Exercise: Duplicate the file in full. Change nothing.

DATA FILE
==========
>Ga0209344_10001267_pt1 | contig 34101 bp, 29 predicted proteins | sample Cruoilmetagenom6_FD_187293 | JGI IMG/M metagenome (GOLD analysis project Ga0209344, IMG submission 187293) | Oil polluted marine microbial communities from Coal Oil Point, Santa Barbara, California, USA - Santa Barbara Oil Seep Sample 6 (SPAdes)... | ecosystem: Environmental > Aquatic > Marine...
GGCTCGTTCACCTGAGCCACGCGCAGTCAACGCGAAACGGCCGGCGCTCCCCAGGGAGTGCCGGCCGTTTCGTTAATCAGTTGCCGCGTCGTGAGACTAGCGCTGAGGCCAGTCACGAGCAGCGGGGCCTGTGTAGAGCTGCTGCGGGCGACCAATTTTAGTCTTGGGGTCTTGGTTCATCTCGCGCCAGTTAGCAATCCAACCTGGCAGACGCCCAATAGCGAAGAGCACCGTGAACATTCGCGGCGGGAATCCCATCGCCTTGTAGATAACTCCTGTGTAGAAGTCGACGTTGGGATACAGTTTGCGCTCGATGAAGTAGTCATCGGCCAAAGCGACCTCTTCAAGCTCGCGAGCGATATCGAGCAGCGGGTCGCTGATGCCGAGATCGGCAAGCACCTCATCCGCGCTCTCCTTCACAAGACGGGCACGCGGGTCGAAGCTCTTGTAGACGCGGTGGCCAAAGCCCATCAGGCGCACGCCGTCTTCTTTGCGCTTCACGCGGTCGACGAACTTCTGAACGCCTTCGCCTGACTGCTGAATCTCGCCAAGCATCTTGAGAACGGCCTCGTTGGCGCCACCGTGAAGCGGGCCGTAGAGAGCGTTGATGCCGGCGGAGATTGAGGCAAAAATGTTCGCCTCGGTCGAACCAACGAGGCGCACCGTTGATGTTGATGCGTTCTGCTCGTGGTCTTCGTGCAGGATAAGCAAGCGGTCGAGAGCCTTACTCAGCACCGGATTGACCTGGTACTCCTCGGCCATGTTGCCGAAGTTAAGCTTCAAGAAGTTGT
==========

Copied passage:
>Ga0209344_10001267_pt1 | contig 34101 bp, 29 predicted proteins | sample Cruoilmetagenom6_FD_187293 | JGI IMG/M metagenome (GOLD analysis project Ga0209344, IMG submission 187293) | Oil polluted marine microbial communities from Coal Oil Point, Santa Barbara, California, USA - Santa Barbara Oil Seep Sample 6 (SPAdes)... | ecosystem: Environmental > Aquatic > Marine...
GGCTCGTTCACCTGAGCCACGCGCAGTCAACGCGAAACGGCCGGCGCTCCCCAGGGAGTGCCGGCCGTTTCGTTAATCAGTTGCCGCGTCGTGAGACTAGCGCTGAGGCCAGTCACGAGCAGCGGGGCCTGTGTAGAGCTGCTGCGGGCGACCAATTTTAGTCTTGGGGTCTTGGTTCATCTCGCGCCAGTTAGCAATCCAACCTGGCAGACGCCCAATAGCGAAGAGCACCGTGAACATTCGCGGCGGGAATCCCATCGCCTTGTAGATAACTCCTGTGTAGAAGTCGACGTTGGGATACAGTTTGCGCTCGATGAAGTAGTCATCGGCCAAAGCGACCTCTTCAAGCTCGCGAGCGATATCGAGCAGCGGGTCGCTGATGCCGAGATCGGCAAGCACCTCATCCGCGCTCTCCTTCACAAGACGGGCACGCGGGTCGAAGCTCTTGTAGACGCGGTGGCCAAAGCCCATCAGGCGCACGCCGTCTTCTTTGCGCTTCACGCGGTCGACGAACTTCTGAACGCCTTCGCCTGACTGCTGAATCTCGCCAAGCATCTTGAGAACGGCCTCGTTGGCGCCACCGTGAAGCGGGCCGTAGAGAGCGTTGATGCCGGCGGAGATTGAGGCAAAAATGTTCGCCTCGGTCGAACCAACGAGGCGCACCGTTGATGTTGATGCGTTCTGCTCGTGGTCTTCGTGCAGGATAAGCAAGCGGTCGAGAGCCTTACTCAGCACCGGATTGACCTGGTACTCCTCGGCCATGTTGCCGAAGTTAAGCTTCAAGAAGTTGT